5 ways to use pictures to scaffold content


Often times in Facebook groups I see teachers asking for help with how to support ELLs, and many times the advice is use pictures. That’s great advice because it is definitely the best first step and easiest to put into place, but how exactly do we use pictures to support ELLs?

Today, we are going to walk through 5 ways you can use pictures to scaffold content and unlock your language learners. One reason I love using pictures in my classroom is because it allows the language barrier to be removed for my lower level ELLs, but at the same time it is helpful for all my students to work on academic language, discussion, and thinking. Remember, when we plan with our ELLs in mind, all students win!

Use a picture to create a discussion.

This is the easiest way to use a picture and here’s how you do it.

  1. Choose an engaging picture that your students can talk about. For newcomers choose a picture they are familiar with, for intermediate ELLs choose a content related picture that they can discuss with their peers.
  2. Choose to either give the students prompts, discussions points, sentence stems, or a blank border around the picture to let them brainstorm.
  3. Give the students a few minutes to discuss then take it deeper. Give them question spinners to make more meaning to the picture, or provide new vocabulary that they might not have thought of before.

These cards a part of the Monthly Speaking and Writing Cards which provide daily pictures and vocabulary prompts to help authentic conversation. You can find more about it here.

Use a picture to work on comprehension skills.

When you remove the language barrier, you are giving your ELLs a fair chance at participating. Imagine how well your students will do during reading comprehension if they have already been working on main idea and detail during listening comprehension practice. Those skills will transfer and will allow the reading activities to not be as intimidating.

In this activity from the Listen and Learn Comprehension Activities, students listen to a short passage and then have to choose which 3 details they heard and which one they did not hear. Practicing this way without words will help them when they practice this skill with words. You can find more about it here.

Use 2 pictures to compare and contrast.

Having students look closely at two pictures, pull out information, and pay attention to details is a great way to build language and concentration skills. Let’s take a look at this example below.

This activity is a part of my Digital Lesson Plan Templates for the 6 essential parts of an ELL lesson. You can find out more about it here!

Use a picture to give them ideas to write.

Let’s be honest, writing is usually the last thing our students want to do. But, what if we disguise writing by using a picture and having them take on the role of the person in the picture? Or giving them an engaging picture and having them finish what will happen next. ELLs need to practice writing through small, quick wins, so don’t underestimate the power of small writing opportunities.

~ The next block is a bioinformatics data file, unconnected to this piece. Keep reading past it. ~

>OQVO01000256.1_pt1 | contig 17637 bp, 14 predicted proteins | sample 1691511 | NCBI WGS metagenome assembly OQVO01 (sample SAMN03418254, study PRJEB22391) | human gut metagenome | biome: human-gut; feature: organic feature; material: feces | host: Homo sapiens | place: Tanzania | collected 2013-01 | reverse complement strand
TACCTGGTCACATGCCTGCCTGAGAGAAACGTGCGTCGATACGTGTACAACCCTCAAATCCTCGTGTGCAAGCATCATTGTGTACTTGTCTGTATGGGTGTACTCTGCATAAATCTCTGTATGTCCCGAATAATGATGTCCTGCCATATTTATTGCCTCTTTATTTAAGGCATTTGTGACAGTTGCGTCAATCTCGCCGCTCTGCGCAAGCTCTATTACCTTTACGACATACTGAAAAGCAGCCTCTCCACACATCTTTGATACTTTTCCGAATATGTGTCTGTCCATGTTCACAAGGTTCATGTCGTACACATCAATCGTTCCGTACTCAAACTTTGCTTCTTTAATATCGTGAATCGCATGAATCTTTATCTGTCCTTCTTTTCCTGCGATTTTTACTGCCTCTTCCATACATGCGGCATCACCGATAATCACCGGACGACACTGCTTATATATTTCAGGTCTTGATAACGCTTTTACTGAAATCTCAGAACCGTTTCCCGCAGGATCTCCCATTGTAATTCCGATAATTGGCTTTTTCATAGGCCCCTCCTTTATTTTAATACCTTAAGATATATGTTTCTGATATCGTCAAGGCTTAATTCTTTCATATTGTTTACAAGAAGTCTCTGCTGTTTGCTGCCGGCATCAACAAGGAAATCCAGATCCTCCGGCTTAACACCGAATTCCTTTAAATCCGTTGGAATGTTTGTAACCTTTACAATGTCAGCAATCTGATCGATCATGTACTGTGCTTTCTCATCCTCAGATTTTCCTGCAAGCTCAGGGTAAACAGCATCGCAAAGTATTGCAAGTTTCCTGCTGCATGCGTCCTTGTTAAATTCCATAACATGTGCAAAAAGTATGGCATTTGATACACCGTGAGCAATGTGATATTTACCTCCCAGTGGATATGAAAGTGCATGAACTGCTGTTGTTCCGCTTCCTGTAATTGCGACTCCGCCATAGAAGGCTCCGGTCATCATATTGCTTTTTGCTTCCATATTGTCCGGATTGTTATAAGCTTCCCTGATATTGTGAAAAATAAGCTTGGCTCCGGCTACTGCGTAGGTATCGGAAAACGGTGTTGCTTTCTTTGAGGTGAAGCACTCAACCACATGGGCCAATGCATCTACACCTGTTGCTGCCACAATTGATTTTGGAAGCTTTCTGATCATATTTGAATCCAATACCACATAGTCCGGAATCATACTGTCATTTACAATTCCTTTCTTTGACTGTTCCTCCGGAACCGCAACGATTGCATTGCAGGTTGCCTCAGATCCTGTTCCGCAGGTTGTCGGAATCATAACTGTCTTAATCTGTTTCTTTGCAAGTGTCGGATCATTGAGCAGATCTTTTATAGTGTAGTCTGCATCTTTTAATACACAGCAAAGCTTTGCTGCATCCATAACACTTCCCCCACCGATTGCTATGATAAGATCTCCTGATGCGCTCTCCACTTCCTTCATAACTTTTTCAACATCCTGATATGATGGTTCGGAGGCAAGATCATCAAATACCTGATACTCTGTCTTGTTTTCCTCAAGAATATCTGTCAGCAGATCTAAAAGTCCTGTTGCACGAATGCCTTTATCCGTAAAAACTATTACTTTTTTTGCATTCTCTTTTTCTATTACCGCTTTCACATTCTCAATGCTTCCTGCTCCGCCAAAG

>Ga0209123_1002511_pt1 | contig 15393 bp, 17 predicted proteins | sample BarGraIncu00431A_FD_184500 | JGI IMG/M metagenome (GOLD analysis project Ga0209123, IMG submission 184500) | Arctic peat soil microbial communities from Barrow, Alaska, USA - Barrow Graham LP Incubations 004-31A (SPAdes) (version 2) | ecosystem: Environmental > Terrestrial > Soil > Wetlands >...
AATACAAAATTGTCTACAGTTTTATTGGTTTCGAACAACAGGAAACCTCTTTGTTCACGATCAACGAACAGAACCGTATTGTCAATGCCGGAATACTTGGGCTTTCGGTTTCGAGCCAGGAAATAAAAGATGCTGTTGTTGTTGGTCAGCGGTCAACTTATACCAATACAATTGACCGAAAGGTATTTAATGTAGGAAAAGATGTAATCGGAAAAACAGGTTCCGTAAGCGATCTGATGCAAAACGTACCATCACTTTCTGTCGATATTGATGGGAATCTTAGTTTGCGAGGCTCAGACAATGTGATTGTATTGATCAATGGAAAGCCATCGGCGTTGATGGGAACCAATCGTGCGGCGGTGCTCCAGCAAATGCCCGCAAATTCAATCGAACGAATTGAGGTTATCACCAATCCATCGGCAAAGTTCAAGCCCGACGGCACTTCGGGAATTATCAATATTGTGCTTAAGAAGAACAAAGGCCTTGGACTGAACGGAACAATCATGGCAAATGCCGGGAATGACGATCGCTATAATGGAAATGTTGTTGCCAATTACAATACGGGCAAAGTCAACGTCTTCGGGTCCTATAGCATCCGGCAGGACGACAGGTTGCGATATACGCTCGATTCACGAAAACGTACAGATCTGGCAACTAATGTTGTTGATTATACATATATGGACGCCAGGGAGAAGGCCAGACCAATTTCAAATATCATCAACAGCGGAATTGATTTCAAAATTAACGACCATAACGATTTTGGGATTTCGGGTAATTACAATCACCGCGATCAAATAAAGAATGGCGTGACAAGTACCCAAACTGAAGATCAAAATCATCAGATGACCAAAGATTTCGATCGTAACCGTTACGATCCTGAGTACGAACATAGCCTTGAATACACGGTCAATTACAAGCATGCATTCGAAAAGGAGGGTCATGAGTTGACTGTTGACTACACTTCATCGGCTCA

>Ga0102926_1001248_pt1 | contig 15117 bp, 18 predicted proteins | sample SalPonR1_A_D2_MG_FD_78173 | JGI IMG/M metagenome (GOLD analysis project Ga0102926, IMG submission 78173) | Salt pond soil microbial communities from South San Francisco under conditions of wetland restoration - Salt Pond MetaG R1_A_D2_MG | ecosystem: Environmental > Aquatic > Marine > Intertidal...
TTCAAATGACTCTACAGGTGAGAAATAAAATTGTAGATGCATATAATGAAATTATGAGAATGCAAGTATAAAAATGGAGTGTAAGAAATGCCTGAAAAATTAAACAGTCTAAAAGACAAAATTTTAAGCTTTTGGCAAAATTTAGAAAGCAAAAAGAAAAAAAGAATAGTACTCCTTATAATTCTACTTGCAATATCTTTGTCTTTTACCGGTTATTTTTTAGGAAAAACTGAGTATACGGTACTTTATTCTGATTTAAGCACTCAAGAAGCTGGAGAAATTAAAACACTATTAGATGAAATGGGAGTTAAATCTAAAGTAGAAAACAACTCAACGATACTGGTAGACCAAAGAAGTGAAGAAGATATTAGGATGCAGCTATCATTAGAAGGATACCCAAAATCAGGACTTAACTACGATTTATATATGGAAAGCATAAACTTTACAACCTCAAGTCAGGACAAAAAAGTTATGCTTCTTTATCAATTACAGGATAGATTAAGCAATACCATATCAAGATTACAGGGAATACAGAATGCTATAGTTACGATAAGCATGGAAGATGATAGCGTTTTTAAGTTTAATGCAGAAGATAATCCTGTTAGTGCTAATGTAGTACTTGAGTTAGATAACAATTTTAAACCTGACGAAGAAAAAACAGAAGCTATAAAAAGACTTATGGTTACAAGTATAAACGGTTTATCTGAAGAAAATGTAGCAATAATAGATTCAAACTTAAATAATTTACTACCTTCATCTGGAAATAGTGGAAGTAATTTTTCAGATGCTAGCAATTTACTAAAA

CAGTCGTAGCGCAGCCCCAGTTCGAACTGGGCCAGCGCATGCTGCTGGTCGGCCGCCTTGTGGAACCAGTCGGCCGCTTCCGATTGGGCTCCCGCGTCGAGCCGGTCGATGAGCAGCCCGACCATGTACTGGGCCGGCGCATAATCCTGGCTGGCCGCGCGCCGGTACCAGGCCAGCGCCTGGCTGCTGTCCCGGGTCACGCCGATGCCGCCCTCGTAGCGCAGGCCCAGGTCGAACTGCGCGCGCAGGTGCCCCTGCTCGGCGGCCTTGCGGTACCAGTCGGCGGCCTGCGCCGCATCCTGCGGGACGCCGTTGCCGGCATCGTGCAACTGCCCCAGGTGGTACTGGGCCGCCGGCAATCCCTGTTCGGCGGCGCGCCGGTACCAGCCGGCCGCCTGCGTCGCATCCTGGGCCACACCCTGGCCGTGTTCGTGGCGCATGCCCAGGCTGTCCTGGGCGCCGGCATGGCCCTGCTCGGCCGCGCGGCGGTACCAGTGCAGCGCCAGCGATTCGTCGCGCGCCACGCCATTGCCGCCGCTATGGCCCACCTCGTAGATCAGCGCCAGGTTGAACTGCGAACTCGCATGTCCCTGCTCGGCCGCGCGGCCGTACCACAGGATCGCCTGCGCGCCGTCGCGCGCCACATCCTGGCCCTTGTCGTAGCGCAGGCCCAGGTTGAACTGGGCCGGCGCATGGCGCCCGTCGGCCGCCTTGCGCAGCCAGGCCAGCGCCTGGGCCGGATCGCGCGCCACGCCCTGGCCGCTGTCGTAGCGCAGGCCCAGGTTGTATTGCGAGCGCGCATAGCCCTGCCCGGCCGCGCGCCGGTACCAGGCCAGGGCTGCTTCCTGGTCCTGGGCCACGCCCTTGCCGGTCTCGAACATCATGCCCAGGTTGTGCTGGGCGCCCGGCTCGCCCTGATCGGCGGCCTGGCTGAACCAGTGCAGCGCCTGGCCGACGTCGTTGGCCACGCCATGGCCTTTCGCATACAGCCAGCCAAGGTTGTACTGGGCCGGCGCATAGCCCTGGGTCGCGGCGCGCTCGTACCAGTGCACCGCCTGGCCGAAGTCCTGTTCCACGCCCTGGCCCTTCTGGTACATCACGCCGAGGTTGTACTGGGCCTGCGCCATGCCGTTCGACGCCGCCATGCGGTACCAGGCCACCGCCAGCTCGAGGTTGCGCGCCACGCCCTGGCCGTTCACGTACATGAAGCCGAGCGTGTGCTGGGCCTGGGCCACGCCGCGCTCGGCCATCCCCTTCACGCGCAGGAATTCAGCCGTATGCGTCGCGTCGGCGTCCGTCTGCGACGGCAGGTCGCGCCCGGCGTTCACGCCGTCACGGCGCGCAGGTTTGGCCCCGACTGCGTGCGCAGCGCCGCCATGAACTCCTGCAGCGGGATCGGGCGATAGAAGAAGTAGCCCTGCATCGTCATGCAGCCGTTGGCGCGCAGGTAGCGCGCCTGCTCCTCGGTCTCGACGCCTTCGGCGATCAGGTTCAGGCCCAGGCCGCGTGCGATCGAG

This writing passage comes from the Everything You Need For Older ELL Newcomers and is just one of the hundreds of activities that cover all 4 domains for ELLs. You can find out more about it here.

Use the PWIM model.

What is the PWIM model? The PWIM model stands for Picture Word Inductive Model and is a powerful way to help all levels of English learners explore language inductively through a single picture.

How do you do this?

  1. You begin with a single picture that relates to your content. Your first step is to label the words they observe in the picture. You can have them do this in small groups first and then share in the whole group setting, or you can complete this step all together from the start.
  2. Next step is to categorize the words that the class came up with. Categorizing is a great strategy for ELLs to work on, so give them some time to come up with categories on their own. It could be categorized by parts of speech, topic, spelling patterns… let them get creative. The more they work on categorizing words, the better they will become at it, so don’t give up if this takes some time or you need to spend time modeling how to do this the first few times.
  3. Next, the students will create a title for the picture. Use this as a discussion point as they share ideas and defend why they came up with that title or how it connects to the picture.
  4. The last step is to have the students first orally create sentences using all the work they’ve done so far, and then write them down. Again, modeling or other supports like sentence frames might be necessary, but when this strategy becomes more of a routine, your students will surprise you with all that they come up with!
  5. Write down your students sentences as examples, and give them more opportunities to use the labels, categories, and titles to create more sentences.

Be creative with how you use this model! What if you tried it for math this week? Or for character traits? This is a simple, go-to that you can use for all subjects.

Where can you find pictures at?

There a lot of free websites that have great stock photos to use for personal use.

Some of my favorites are www.pixabay.com, www.unsplash.com, www.pexels.com.

Start now and decide what lesson you are going to add pictures to this week!

Want to try out a set of digital samples of using pictures to promote language development?

All you have to do is sign up here for my free resource library and the slides will be yours to use!


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